Feuerstein et al v. Home Depot U.S.A. Incorporated et al

Filing 140

ORDER granting in part and denying in part 81 Motion for Summary Judgment. Defendants Tricam and Home Depot are entitled to judgment as to Plaintiffs' negligence claim as it relates to the AL-22 (under both the design negligence and failure- to-warn negligence theories), their Failure-to-Warn claim as it relates to the AL-22, and the Magnuson-Moss Warranty Act claim to the extent it alleges a breach of the AL-22's warranties. Plaintiffs' implied warranty claim is DISMISSED as redundant. The remaining claims survive. Signed by Judge John W Sedwick on 6/6/14.(JWS)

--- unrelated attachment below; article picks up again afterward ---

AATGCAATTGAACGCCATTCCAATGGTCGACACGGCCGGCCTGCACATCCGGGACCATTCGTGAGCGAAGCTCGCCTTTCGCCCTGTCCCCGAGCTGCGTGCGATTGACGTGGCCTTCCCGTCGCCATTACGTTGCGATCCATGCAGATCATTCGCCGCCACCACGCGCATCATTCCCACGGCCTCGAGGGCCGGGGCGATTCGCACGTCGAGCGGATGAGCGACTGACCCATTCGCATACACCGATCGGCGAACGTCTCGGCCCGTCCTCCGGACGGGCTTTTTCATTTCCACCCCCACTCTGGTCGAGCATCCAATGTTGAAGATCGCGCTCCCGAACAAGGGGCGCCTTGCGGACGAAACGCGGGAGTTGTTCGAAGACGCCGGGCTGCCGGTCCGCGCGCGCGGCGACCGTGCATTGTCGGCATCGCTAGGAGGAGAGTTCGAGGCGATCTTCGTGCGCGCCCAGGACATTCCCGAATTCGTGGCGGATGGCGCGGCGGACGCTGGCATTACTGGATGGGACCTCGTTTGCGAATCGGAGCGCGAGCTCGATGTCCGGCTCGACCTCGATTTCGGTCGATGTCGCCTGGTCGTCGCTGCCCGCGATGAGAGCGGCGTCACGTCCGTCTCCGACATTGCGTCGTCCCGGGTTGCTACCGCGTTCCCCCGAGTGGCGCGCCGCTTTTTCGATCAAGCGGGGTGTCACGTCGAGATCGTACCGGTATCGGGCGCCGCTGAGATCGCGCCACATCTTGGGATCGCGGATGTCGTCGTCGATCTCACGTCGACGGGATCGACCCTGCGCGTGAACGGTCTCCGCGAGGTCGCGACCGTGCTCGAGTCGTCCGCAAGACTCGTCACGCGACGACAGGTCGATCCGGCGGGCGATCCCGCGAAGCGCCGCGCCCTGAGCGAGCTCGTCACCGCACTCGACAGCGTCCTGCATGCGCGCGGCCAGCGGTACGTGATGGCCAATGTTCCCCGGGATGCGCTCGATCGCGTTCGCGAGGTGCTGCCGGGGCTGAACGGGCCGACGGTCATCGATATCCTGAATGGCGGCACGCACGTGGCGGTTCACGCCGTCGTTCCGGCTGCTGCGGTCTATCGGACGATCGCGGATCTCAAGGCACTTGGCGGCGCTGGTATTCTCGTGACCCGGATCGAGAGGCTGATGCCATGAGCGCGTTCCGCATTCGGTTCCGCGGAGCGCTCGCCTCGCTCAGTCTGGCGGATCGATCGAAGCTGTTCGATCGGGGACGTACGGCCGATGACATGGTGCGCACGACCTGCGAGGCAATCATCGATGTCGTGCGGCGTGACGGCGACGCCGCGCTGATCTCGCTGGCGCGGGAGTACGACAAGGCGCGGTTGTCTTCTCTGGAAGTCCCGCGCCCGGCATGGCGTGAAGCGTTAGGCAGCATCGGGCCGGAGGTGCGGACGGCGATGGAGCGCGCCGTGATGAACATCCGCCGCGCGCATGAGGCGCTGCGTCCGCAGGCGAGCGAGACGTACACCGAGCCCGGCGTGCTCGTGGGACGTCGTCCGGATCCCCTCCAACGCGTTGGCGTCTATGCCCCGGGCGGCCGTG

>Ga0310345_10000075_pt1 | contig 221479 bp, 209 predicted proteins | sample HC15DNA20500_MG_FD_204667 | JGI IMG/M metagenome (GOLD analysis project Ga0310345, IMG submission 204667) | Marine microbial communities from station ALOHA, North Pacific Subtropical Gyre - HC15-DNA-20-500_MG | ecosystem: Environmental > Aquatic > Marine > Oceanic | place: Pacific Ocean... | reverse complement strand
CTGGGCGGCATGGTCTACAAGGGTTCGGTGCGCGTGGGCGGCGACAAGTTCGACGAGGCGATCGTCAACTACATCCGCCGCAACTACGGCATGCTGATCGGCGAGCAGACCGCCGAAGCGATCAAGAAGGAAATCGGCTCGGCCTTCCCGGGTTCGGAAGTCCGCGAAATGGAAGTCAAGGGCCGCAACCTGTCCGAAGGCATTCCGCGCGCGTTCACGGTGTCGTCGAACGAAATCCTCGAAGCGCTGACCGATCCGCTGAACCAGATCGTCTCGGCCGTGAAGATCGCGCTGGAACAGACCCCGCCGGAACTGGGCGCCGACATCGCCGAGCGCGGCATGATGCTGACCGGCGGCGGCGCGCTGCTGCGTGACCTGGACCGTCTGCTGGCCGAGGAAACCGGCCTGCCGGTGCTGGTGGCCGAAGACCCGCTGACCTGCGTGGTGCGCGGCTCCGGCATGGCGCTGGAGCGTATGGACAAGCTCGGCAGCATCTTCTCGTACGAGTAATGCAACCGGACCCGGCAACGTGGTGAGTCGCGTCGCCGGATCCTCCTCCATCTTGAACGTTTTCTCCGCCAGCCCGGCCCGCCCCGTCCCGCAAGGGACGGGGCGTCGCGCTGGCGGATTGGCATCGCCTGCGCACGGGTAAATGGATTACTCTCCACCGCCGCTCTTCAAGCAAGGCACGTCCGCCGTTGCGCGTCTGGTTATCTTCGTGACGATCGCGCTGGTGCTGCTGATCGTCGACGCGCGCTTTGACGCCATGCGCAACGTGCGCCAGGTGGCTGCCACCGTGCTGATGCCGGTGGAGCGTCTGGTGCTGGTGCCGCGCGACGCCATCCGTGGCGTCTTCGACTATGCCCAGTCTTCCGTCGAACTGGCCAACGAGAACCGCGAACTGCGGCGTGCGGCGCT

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1 2 3 4 5 6 7 8 UNITED STATES DISTRICT COURT 9 DISTRICT OF ARIZONA 10 11 12 13 14 15 16 17 Burt Feuerstein and Janet Shalwitz, ) ) Plaintiffs, ) ) vs. ) ) The Home Depot, U.S.A., Inc., ) Gorilla Ladder Company, Tricam ) Industries, Inc., Trex Company, Inc., ) and A.B.C. Corp., ) ) Defendants. ) ) ) 2:12-cv-01062 JWS ORDER AND OPINION [Re: Motions at Docket 81] 18 19 20 I. MOTION PRESENTED At docket 81 defendants The Home Depot, U.S.A., Inc. (“Home Depot”) and 21 Tricam Industries, Inc. (“Tricam”) (collectively “Defendants”) move for an order granting 22 summary judgment in their favor pursuant to Federal Rule of Civil Procedure 56. Their 23 memorandum in support is at docket 83, and their statement of undisputed facts is at 24 docket 82. Plaintiffs Burt Feuerstein (“Feuerstein”) and Janet Shalwitz (collectively 25 “Plaintiffs”) oppose at docket 100, with their countering statement of facts at 26 docket 101. Defendants reply at docket 112. Oral argument was requested, but it 27 would not provide additional assistance to the court. 28 -1- 1 2 II. BACKGROUND Plaintiffs filed suit against Defendants and two other entities on May 21, 2012. 3 Jurisdiction is based on 28 U.S.C. § 1332. Feuerstein was injured on May 8, 2011, 4 when his ladder, a Tricam AL-22-2 (“AL-22"), slipped out underneath him. The AL-22 is 5 an articulating ladder manufactured by Tricam and sold by Home Depot. An articulating 6 ladder is a three-part ladder, with an inner assembly and two flared outer assemblies. 7 The inner assembly is hinged to permit the ladder to be used as an A-frame or a 8 straight ladder. The outer assemblies can be positioned on various rungs of the inner 9 assembly to make the ladder longer or shorter, or they can be removed to form part of a 10 scaffold. Feuerstein was using the ladder in its straight configuration on the day of the 11 accident. He had the ladder set up on his deck so that he could reach the overhanging 12 roof. Feuerstein’s decking is manufactured by defendant Trex Company, Inc. (“Trex”), 13 which was also sold by Home Depot. 14 According to Plaintiffs, at the time of Feuerstein’s fall he was using the AL-22 in 15 accordance with applicable instructions. The gravamen of Plaintiffs’ claims are that the 16 ladder slipped out underneath him due to a defective design of the ladder’s feet and a 17 defective design of the surface of the Trex decking. Plaintiffs bring eight causes of 18 action, primarily raising state law claims under Arizona law. Their first cause of action is 19 a strict liability claim against Tricam and Home Depot for design defects in the AL-22. 20 Their second cause of action is another strict liability claim for design defects, as well as 21 manufacturing defects, but is brought against Trex and Home Depot for design defects 22 in the Trex decking. Their fourth cause of action is for breach of an implied warranty 23 against all defendants in relation to their respective products. Their fifth cause of action 24 is against all defendants for negligence in designing their respective products and 25 inadequately warning consumers about the dangers of such products. Plaintiffs’ sixth 26 cause of action is against all defendants for failure to warn consumers about the 27 dangers of their products. Plaintiffs also bring claims against all defendants for punitive 28 damages and Janet Shalwitz’s loss of consortium. Plaintiffs raise one federal claim as -2- 1 well; a claim for violation of the Magnuson-Moss Warranty Act, which is the third cause 2 of action in Plaintiffs’ complaint. 3 Tricam and Home Depot brought this motion for summary judgment, requesting 4 summary judgment in their favor “on all of plaintiffs’ counts.” A review of the motion, 5 however, suggests that the motion only addresses Plaintiffs’ claims as they relate to the 6 AL-22. Trex has not filed a motion for summary judgment, and Home Depot has not set 7 forth an argument as to why summary judgment is appropriate as to Plaintiffs’ claims 8 related to the decking. Thus, the court’s order only addresses Plaintiffs’ claims as they 9 relate to the AL-22. 10 In their reply brief, Ladder Defendants ask the court to exclude one of Plaintiffs’ 11 exhibits1 and present a detailed argument as to why the exhibit is inadmissible. Such a 12 request should be filed in a separate motion. For purposes of the summary judgment 13 motion at hand, the court notes that the exhibit was not considered because it was 14 irrelevant or not necessary to support the court’s ruling. 15 16 III. STANDARD OF REVIEW Summary judgment is appropriate where “there is no genuine dispute as to any 17 material fact and the movant is entitled to judgment as a matter of law.”2 The 18 materiality requirement ensures that “only disputes over facts that might affect the 19 outcome of the suit under the governing law will properly preclude the entry of summary 20 judgment.”3 Ultimately, “summary judgment will not lie if the . . . evidence is such that a 21 reasonable jury could return a verdict for the nonmoving party.”4 However, summary 22 judgment is mandated under Rule 56(c) “against a party who fails to make a showing 23 24 1 The exhibit at issue is an animation prepared Plaintiffs that reconstructs the accident. 26 2 Fed. R. Civ. P. 56(a). 27 3 Anderson v. Liberty Lobby, Inc., 477 U.S. 242, 248 (1986). 28 4 Id. 25 -3- 1 sufficient to establish the existence of an element essential to that party’s case, and on 2 which that party will bear the burden of proof at trial.”5 3 The moving party has the burden of showing that there is no genuine dispute as 4 to any material fact.6 Where the nonmoving party will bear the burden of proof at trial 5 on a dispositive issue, the moving party need not present evidence to show that 6 summary judgment is warranted; it need only point out the lack of any genuine dispute 7 as to material fact.7 Once the moving party has met this burden, the nonmoving party 8 must set forth evidence of specific facts showing the existence of a genuine issue for 9 trial.8 All evidence presented by the non-movant must be believed for purposes of 10 summary judgment, and all justifiable inferences must be drawn in favor of the 11 non-movant.9 However, the non-moving party may not rest upon mere allegations or 12 denials, but must show that there is sufficient evidence supporting the claimed factual 13 dispute to require a fact-finder to resolve the parties’ differing versions of the truth at 14 trial.10 15 16 17 IV. DISCUSSION A. State of the Art Defense Defendants argue that summary judgment in their favor is required because it is 18 uncontested that the AL-22's design and warnings were “state of the art.” Under 19 Arizona law, in any products liability action a defendant is not liable if: 20 The defect in the product is alleged to result from inadequate design or fabrication, and if the plans or designs for the product or the methods and 21 22 5 Celotex Corp. v. Catrett, 477 U.S. 317, 322 (1986). 6 Id. at 323. 7 Id. at 323-25. 26 8 Anderson, 477 U.S. at 248-49. 27 9 Id. at 255. 28 10 23 24 25 Id. at 248-49. -4- 1 2 techniques of manufacturing, inspecting, testing and labeling the product conformed with the state of the art at the time the product was first sold by the defendant.11 3 The defendant bears the burden of proving this affirmative defense. Defendants argue 4 that it is uncontested that the AL-22 went through pre-purchase safety testing and 5 complied with standard A14.2, the governing American National Standards Institute 6 (“ANSI”) safety standard for portable metal ladders. Based on its compliance with the 7 applicable safety standard, Defendants argue that the AL-22 is “state of the art” and 8 therefore they cannot be sued for product liability. 9 It is undisputed that A14.2 of the ANSI standards applies to the AL-22 ladder and 10 that the ladder underwent pre-purchase testing pursuant to A14.2. It is also undisputed 11 that the ladder passed this safety standard.12 However, even though the ladder 12 satisfied the applicable safety standard, Defendants fail to cite a case indicating that 13 compliance with ANSI safety standards renders a product “state of the art” as a matter 14 of law. Under Arizona law, the governing law in this diversity dispute, state of the art is 15 defined as “the technical, mechanical and scientific knowledge of manufacturing, 16 designing, testing or labeling the same or similar products that was in existence and 17 reasonably feasible for use at the time of manufacture.”13 This definition does not 18 include any mention of meeting minimum safety standards. Indeed, state of the art is 19 not coextensive with industry custom: “Custom refers to what was being done in the 20 industry; state of the art refers to what feasibly could have been done.”14 Defendants do 21 not provide evidence regarding whether the AL-22 provided the best and most feasible 22 23 11 24 12 25 26 A.R.S. §12-683(1). Plaintiffs argue that this is a minimum safety standard and only addresses the safety of ladders set up on plywood and does not demonstrate that the ladder is safe to use on material other than plywood but do not dispute that the AL-22 passed the minimum standard. 13 A.R.S. § 12-681(10). 27 14 28 Gosewisch v. Am. Honda Motor Co., Inc., 737 P.2d 365, 370 (Ariz. Ct. App. 1985), vacated in part by, 737 P.2d 376 (Ariz. 1987), superceded by statute on other grounds. -5- 1 design for articulating ladders at the time of its manufacture or whether the AL-22's 2 warnings and labels were the best and most feasible option at the time.15 They have 3 failed to introduce evidence of experimentation and research conducted prior to 4 manufacturing the AL-22.16 Thus, the court cannot conclude that the AL-22 was state 5 of the art as a matter of law at the time of its manufacture. 6 B. Design Defect 7 1. Strict Liability 8 In order to establish a prima facie case of strict products liability, a plaintiff must 9 show that the product is defective and unreasonably dangerous; the defect existed 10 when it left the defendant’s control; and the defective condition is the proximate cause 11 of the injuries.17 Plaintiffs allege in their first cause of action that the AL-22 was 12 defective because the anti-slip pads on the ladder’s feet failed to contact the supporting 13 surface or that they contacted the supporting surface in improper and ineffective ways. 14 Defendants assert that summary judgment in their favor is appropriate on this claim 15 because Plaintiffs fail to present evidence to show that the AL-22 had an unreasonably 16 dangerous design defect as alleged. 17 Under Arizona law, two tests may be used when determining whether a product 18 has an unreasonably dangerous defective condition: the consumer expectation test and 19 the risk/benefit analysis test. Under the consumer expectation test, the fact-finder 20 determines whether the product “failed to perform as safely as an ordinary consumer 21 22 23 24 25 26 15 See id. (noting that evidence of infeasibility of testing and designing alternatives is appropriate evidence of state of the art defense). 16 See id. (noting that evidence of thoroughness of experimentation and research prior to manufacture is also appropriate evidence for state of the art defense). 27 17 28 Dietz v. Waller, 685 P.2d 744, 747 (Ariz. 1984) (internal quotations and emphasis omitted). -6- 1 would expect when used in an intended or reasonable manner.”18 Under the 2 risk/benefit analysis test, the fact-finder determines whether “in light of the relevant 3 factors . . . , the benefits of the challenged design do not outweigh the risk of danger 4 inherent in [the] design.”19 The relevant factors a fact-finder may consider are: 5 6 7 8 9 (1) The usefulness and desirability of the product, (2) the availability of other and safer products to meet the same need, (3) the likelihood of injury and its probable seriousness, (4) the obviousness of the danger, (5) common knowledge and normal public expectation of the danger (particularly for established products), (6) the avoidability of injury by care in use of the product (including the effect of instructions or warnings), and (7) the ability to eliminate the danger without seriously impairing the usefulness of the product or making it unduly expensive.20 10 In design defect cases, “the consumer expectation test has limited utility” because 11 generally a consumer will not have an idea about how safely the product could have 12 been made.21 But this does not mean that the consumer must have an expectation 13 about the design specifics of a product in order to apply the consumer expectation test. 14 Rather, the consumer expectation test applies when an ordinary customer through use 15 of a product develops “an expectation regarding the performance safety of the 16 product.”22 “[W]hen application of the consumer expectation test is unfeasible or 17 uncertain . . . courts additionally or alternatively employ the risk/benefit analysis to 18 determine wether a design is defective and unreasonably dangerous.”23 19 20 While this is a design defect case, the court nonetheless concludes that the application of the consumer test is not unfeasible or uncertain here. Plaintiffs allege 21 22 23 18 Dart v. Wiebe Mfg., Inc., 709 P.2d 876, 878-79 (Ariz. 1985) (quoting Barker v. Lull Eng’g, 573 P.2d 443, 446 (Cal. 1978)). 19 Id. (quoting Barker, 573 P.2d at 446). 20 Id. (internal quotations omitted). 26 21 Golonka v. Gen. Motors Corp., 65 P.3d 956, 962 (Ariz. Ct. App. 2003). 27 22 Brethauer v. Gen.l Motors Corp., 211 P.3d 1176, 1183 (Ariz. Ct. App. 2009). 28 23 Golonka, 65 P.3d at 962. 24 25 -7- 1 that the anti-slip pads failed to contact the Trex decking properly or effectively. The use 2 of an extension ladder and how its pivoting feet should rest or how they should perform 3 on decking material in normal conditions is a matter of common experience through 4 which ordinary consumers form reasonable safety expectations. “An extension ladder is 5 not so complex or arcane as to be beyond the grasp of an ordinary user.”24 6 Applying the consumer expectations test to Plaintiffs’ design defect claim related 7 to the AL-22,25 the court concludes that Plaintiffs have introduced at least the minimum 8 amount of evidence to proceed to a jury. Indeed, the consumer expectations test 9 requires only a modest threshold in order to survive summary judgment.26 Feuerstein’s 10 deposition testimony states that he set up the ladder as instructed and that it 11 nonetheless slipped out from underneath him. Plaintiffs also presented expert 12 testimony that points out some safety issues with the ladder’s feet. Defendants have 13 filed motions in limine to exclude the testimony of Plaintiffs’ experts, Jay Preston and 14 Herbert Weller. In a separate order, the court has excluded some of their testimony but 15 not all of it; the experts’ observations regarding the placement of the ladder’s feet when 16 set up at the proper angle have not been excluded. Regardless, even without the 17 expert testimony, Plaintiffs’ claim survives because expert testimony is not needed to 18 19 20 21 22 23 24 25 26 27 28 24 Massok v. Keller Indust., Inc., 147 Fed. Appx. 651, 659 (9th Cir. 2005) (applying California law). 25 The Plaintiffs also raise a claim for design defect against Trex decking. In that claim the Plaintiffs claim that the decking offered ineffective slip resistence to support a ladder. This motion for summary judgment was not brought by Trex and thus does not involve that separate design defect claim. The court makes no determination on whether the consumer expectation test would apply to that claim. 26 See Campbell v. Gen. Motors Corp., 649 P.2d 224, 233 (Cal. 1982) (concluding that a plaintiff can reach the jury on the issue of design defect under the consumer expectations tests based on the plaintiff’s own testimony regarding her use of the product, the circumstances of the accident, and evidence of the “objective features of the product” relevant to its safety). -8- 1 survive summary judgment on a strict liability claim.27 Thus, viewing all evidence and 2 drawing all inferences in favor of Plaintiffs, there is enough evidence on the record for a 3 reasonable juror to conclude that the AL-22 failed to perform as safely as an ordinary 4 consumer would expect and that Feuerstein was using the ladder in an intended or 5 reasonably foreseeable manner. 6 2. Negligence 7 Plaintiffs’ negligence cause of action also relates in part to the design of the AL- 8 22. Plaintiffs allege that Defendants were negligent in designing the AL-22 because 9 they failed to design it to prevent a slip out when placed on Trex decking. “In order to 10 succeed on a negligent design claim, a plaintiff must prove that the manufacturer acted 11 unreasonably at the time of design or manufacture in light of the foreseeable risk of 12 injury from use of the product.”28 In determining whether a manufacturer acted 13 unreasonably, the fact-finder considers the same risk/benefit analysis factors used to 14 determine strict liability.29 However, there is a difference in the application of these 15 factors. Unlike a strict liability claim where the central focus is “the quality of the 16 product,” the central focus of a negligence claim inquiry is “the conduct of the 17 manufacturer.”30 In other words, in determining a negligent design claim, the fact-finder 18 looks at “whether the conduct of the defendant was reasonable in view of the 19 foreseeable risk of injury.”31 A negligence claim based on inadequate design is more 20 onerous than a strict liability claim for design defect because the plaintiff must prove 21 22 23 24 27 See Dietz, 685 P.2d at 747 (”[p]laintiffs . . . must be permitted to rely upon circumstantial evidence alone in strict liability cases.”); see also Long v. TRW Vehicle Safety Systems, Inc., 796 F. Supp. 2d 1005, 1010 (D. Ariz. 2011) (“No expert testimony is necessary to establish a design defect under the consumer expectation test . . . .”). 28 Golonka, 65 P.3d at 962. 26 29 Id. 27 30 Dart, 709 P.2d at 880. 28 31 Id. 25 -9- 1 defendant’s specific acts of negligence rather than just the existence of a product’s 2 defect.32 3 Here, Plaintiffs do not point to any evidence regarding Defendants’ actions in 4 relation to the design process. The only facts related to Defendants’ design is the fact 5 that the AL-22 was tested for compliance with the applicable safety standard—ANSI 6 A14.2—and passed the test. While compliance with industry standards is not 7 determinative of the issue, it is relevant.33 Plaintiffs point to no evidence to suggest that 8 designing a product to meet these standards would be unreasonable or that 9 Defendants reasonably should have conducted tests on Trex decking. There is nothing 10 to establish what a reasonable manufacturer should have done differently in the design 11 process. As noted above, evidence of defect is not enough to support a negligence 12 claim; there must be evidence of unreasonable conduct on the part of the defendant. 13 Thus, there is nothing in the record from which a juror could conclude that Defendants 14 failed to take reasonable precautions in designing a safe product or otherwise failed to 15 act “as a reasonably prudent manufacturer would have under the circumstances.”34 16 C. Failure to Warn 17 1.Strict Liability 18 Plaintiffs allege that the defendants in this case failed to label their respective 19 products with reasonable warnings about the dangers of their products.35 A strict 20 liability failure-to-warn claim requires the plaintiff to prove “that the defendant did not 21 22 32 23 33 24 25 Vineyard v. Empire Mach. Co., Inc., 581 P.2d 1152, 1155 (Ariz. Ct. App. 1978). Rossell v. Volkswagen of Am., 709 P.2d 517, 523-24 (Ariz. 1985); Am. Smelting & Refining Co. v. Wusich, 375 P.2d 364, 367 (Ariz. 1962) (evidence of custom or practice is admissible to demonstrate due care was taken but does not define the required standard of care). 26 34 27 35 28 Barker, 573 P.2d 443 (Cal. 1978). Given that this motion was brought by Tricam and Home Depot in relation to the AL22, the order will only address the failure-to-warn claim as it applies to the AL-22 and not Trex decking. -10- 1 adequately warn of a particular risk that was known or knowable in light of the generally 2 recognized and prevailing best scientific . . . knowledge available at the time of 3 manufacture and distribution.”36 Unlike a negligent failure-to-warn claim, strict liability is 4 not concerned with the reasonableness of the defendant’s failure to warn, but the 5 conduct of the manufacturer is nonetheless relevant to the analysis as the giving of a 6 warning cannot be evaluated without some reference to the actions of the 7 manufacturer.37 The court must still consider what was foreseeable given the prevailing 8 knowledge at the time of manufacture.38 In determining what was foreseeable, a seller 9 is charged “‘with knowledge of what reasonable testing would reveal.’”39 10 The record is devoid of any evidence from which a jury could conclude that 11 Defendants “did not adequately warn of a [particular] risk that was known or knowable 12 in light of the generally recognized and prevailing best scientific ... knowledge available 13 at the time of manufacture.”40 Plaintiffs’ expert testimony regarding the deficiency of the 14 AL-22's slip resistance based on that expert’s tests has been ruled inadmissible. There 15 is no other information to suggest that there were additional safety tests Defendants 16 should have conducted to test the ladder on various decking surfaces. That is to say, 17 there is no evidence on the record to suggest that there was some information known to 18 Defendants that would trigger more specific testing of the AL-22, in addition to the 19 generally accepted ANSI safety test, which was conducted and which the AL-22 passed 20 before sale. 21 22 23 24 36 Powers v. Taser Intern, Inc., 174 P.3d 777, 783 (Ariz. Ct. App. 2007) (quoting Anderson v. Owens-Corning Fiberglas Corp., 810 P.2d 549, 558 (Cal. 1991)). 37 Id. 26 38 Id. 27 39 Id. at 784 (quoting Restatement (Third) of Torts: Prod. Liab. Ss 2 cmt. M (1998)). 28 40 Id. at 783 (emphasis added). 25 -11- 1 Even if Plaintiffs have demonstrated sufficient evidence to show that Defendants 2 possessed some information to trigger more specific testing about the use of the AL-22 3 on Trex decking to adequately warn of the alleged dangers, they do not present 4 evidence to show that Feuerstein would have heeded that warning.41 While Feuerstein 5 is entitled to the heeding presumption,42 Defendants point to Feuerstein’s deposition 6 testimony where he states that he does not know if a specific warning would have 7 changed his use of the AL-22, does not know how the warnings could have been better, 8 and could not say if inadequate warnings caused his accident. This evidence would 9 permit a reasonable juror to conclude that Feuerstein would not have heeded a specific 10 warning about using the ladder on decking material.43 Plaintiffs have not pointed to any 11 countering evidence to create a genuine issue of fact as to whether Feuerstein would 12 have considered a warning regarding the use of the AL-22 on Trex decking. 13 Accordingly, the court concludes that no reasonable juror could find that Feuerstein’s 14 fall was caused by the allegedly inadequate warnings. 15 2. Negligence 16 Plaintiffs’ negligence cause of action also raises the issue of Defendant’s failure 17 to warn. In a negligence-based failure-to-warn case, the focus is more on the 18 reasonableness of the manufacturer’s failure to warn. Plaintiffs must “prove that a 19 manufacturer or distributor did not warn of a particular risk for reasons which fell below 20 the acceptable standard of care, i.e., what a reasonably prudent manufacturer would 21 22 23 24 25 26 27 28 41 See Gosewisch v. Am. Honda Motor Co., Inc., 737 P.2d 376, 379 (Ariz. 1987) (requiring proof that the injured party would have heeded a proper warning in order to demonstrate the requisite causation), superceded by statute on other grounds. 42 See Golonka, 65 P.3d at 969 (holding that a heeding presumption— which is “a rebuttable presumption used in a strict liability information defect case to allow the fact-finder to presume that the person injured by product use would have heeded an adequate warning, if given— is viable under Arizona law). 43 Id. at 971-72 (holding that once a manufacturer presents some evidence from which a reasonable juror could conclude that the injured party would not have heeding an adequate warning, the presumption drops out as if it had never existed). -12- 1 have known and warned about.”44 Plaintiffs have not put forth evidence to survive a 2 strict liability claim based on a failure-to-warn theory, and for similar reasons they 3 cannot establish a negligence claim based on a failure-to-warn theory. There is nothing 4 in the record to show what a reasonably prudent manufacturer would have known 5 regarding the safety of using a ladder like the AL-22 on Trex decking. 6 D. Implied Warranty 7 Under Arizona law, “the theory of liability under implied warranty has been 8 merged into the doctrine of strict liability in tort, so that it is on this latter doctrine that 9 the plaintiff’s claim must stand or fall.”45 Plaintiffs have brought a strict liability claim for 10 the AL-22's alleged design defect. Any allegations related to the AL-22's implied 11 warranty are covered in the strict liability claim. Thus, Plaintiff’s separate implied 12 warranty claim is redundant and unnecessary. 13 E. Express Warranty 14 Defendants request that the court grant summary judgment in its favor as to 15 Plaintiffs’ express warranty cause of action. Both parties briefed whether summary 16 judgment on such a cause of action would be appropriate. However, the court 17 concludes that Plaintiffs’ amended complaint fails to raise a state law claim for breach 18 of an express warranty, and so any discussion of such a claim is irrelevant. 19 To the extent Plaintiffs would seek to amend the complaint at this late stage and 20 assuming such a request would be entertained, the court concludes that such a claim 21 would not survive summary judgment because there is no evidence of Defendants’ 22 breach of an express warranty. Feuerstein testified during his deposition that a Home 23 Depot sales associate told him that the AL-22 was a “good ladder.” Under Arizona law, 24 however, a seller’s statement of opinion is not an express warranty.46 Feuerstein’s 25 26 44 Powers, 174 P.3d at 783 (quoting Anderson, 810 P.2d at 558-59). 27 45 Scheller v. Wilson Certified Foods, Inc., 559 P.2d 1074, 1076 (Ariz. Ct. App. 1977). 28 46 Downs v. Shouse, 501 P.2d 401 (Ariz. Ct. App. 1972). -13- 1 affidavit states that the AL-22 came with a “Limited Lifetime Warranty” that expressly 2 promised him a ladder free of defects. However, as Defendants point out, the warranty 3 only pertains to defects in “workmanship or materials.” Plaintiffs only allege defects in 4 the ladder’s design and warnings. Also, the warranty states that Tricam will provide 5 repair or replacement for ladders demonstrated to have a defect in workmanship or 6 materials. There is no evidence that Feuerstein attempted to contact Tricam for repair 7 or replacement. 8 F. Magnuson-Moss Warranty Act 9 Plaintiffs’ third cause of action alleges that defendant Tricam violated the 10 Magnuson-Moss Warranty Act (“MMWA”), 15 U.S.C. § 2310(d), by failing to comply 11 with the written and implied warranties that accompanied the AL-22.47 Defendants 12 argue that summary judgment in their favor is warranted because Plaintiffs do not have 13 evidence to show Tricam was afforded a reasonable opportunity to cure the alleged 14 defects before Plaintiffs brought their MMWA claim. Defendants are correct. Plaintiffs’ 15 allegation that Tricam breached the terms of the AL-22's warranties fails as a matter of 16 law based on § 2310(e), which requires the manufacturer be given an opportunity to 17 cure before it can be held liable under § 2310(d).48 There is no evidence that Plaintiffs 18 complied with § 2310(e) before filing suit. Furthermore, as noted by Defendants, the 19 MMWA does not provide recovery for personal injury damages arising out of a breach 20 of a warranty.49 21 22 47 23 24 25 26 27 28 Again, this claim is also brought against Trex, but Trex has not moved for summary judgment and so the order only address the claim as it relates to Defendants. 48 15 U.S.C. § 2310(e) states as follows: “No action . . . maybe brought under subsection (d) for failure to comply with any obligation under any written or implied warranty . . . unless the person obligated under the warranty or service contract is afforded a reasonable opportunity to cure such failure to comply.” 49 Boelens v. Redman Homes, Inc., 748 F.2d 1058, 1065 (5th Cir. 1984) (concluding that personal injury claims based only on a breach of warranty are not cognizable under the MMWA). -14- 1 Plaintiffs’ MMWA claim, however, also alleges that Tricam failed to comply with 2 the substantive obligations under the MMWA itself, which is also an actionable claim 3 under §2310(d).50 That is, they allege that Tricam attempted to avoid any implied 4 warranty through their written warranty, which would be a violation of 15 U.S.C. 5 § 2308.51 Defendants do not mention this allegation or request summary judgment on 6 this issue. Indeed, personal injury claims based on the breach of the substantive 7 provisions of § 2308 have been ruled cognizable by other courts.52 8 V. CONCLUSION 9 Based on the preceding discussion, Defendants’ motion for summary judgment 10 at docket 81 is GRANTED IN PART AND DENIED IN PART. Defendants Tricam and 11 Home Depot are entitled to judgment as to Plaintiffs’ negligence claim as it relates to 12 the AL-22 (under both the design negligence and failure to warn negligence theories), 13 their Failure-to-Warn claim as it relates to the AL-22, and the Magnuson-Moss Warranty 14 Act claim to the extent it alleges a breach of the AL-22's warranties. Plaintiffs’ implied 15 warranty claim is dismissed as redundant. The remaining claims survive. 16 DATED this 6th day of June 2014. 17 /s/ JOHN W. SEDWICK SENIOR UNITED STATES DISTRICT JUDGE 18 19 20 21 22 23 50 15 U.S.C. § 2310(d) (“[A] consumer who id damaged by the failure of a . . . warrantor to comply with any obligation under this chapter . . . may bring suit for damages and other legal and equitable relief.”). 51 24 25 26 15 U.S.C. § 2308(a) states as follows: “No supplier may disclaim or modify (except as provided in subsection (b) of this section) any implied warranty to a consumer with respect to such consumer product if (1) such supplier makes any written warranty to the consumer with respect to such consumer product, or (2) at the time of sale, or within 90 days thereafter, such supplier enters into a service contract with the consumer which applies to such consumer product.” 27 52 28 See Boelens,748 F.2d at 1065-66; Gorman v. Saf-T-Mate, Inc., 513 F. Supp. 1028, 1035 (N.D. Ind. 1981). -15-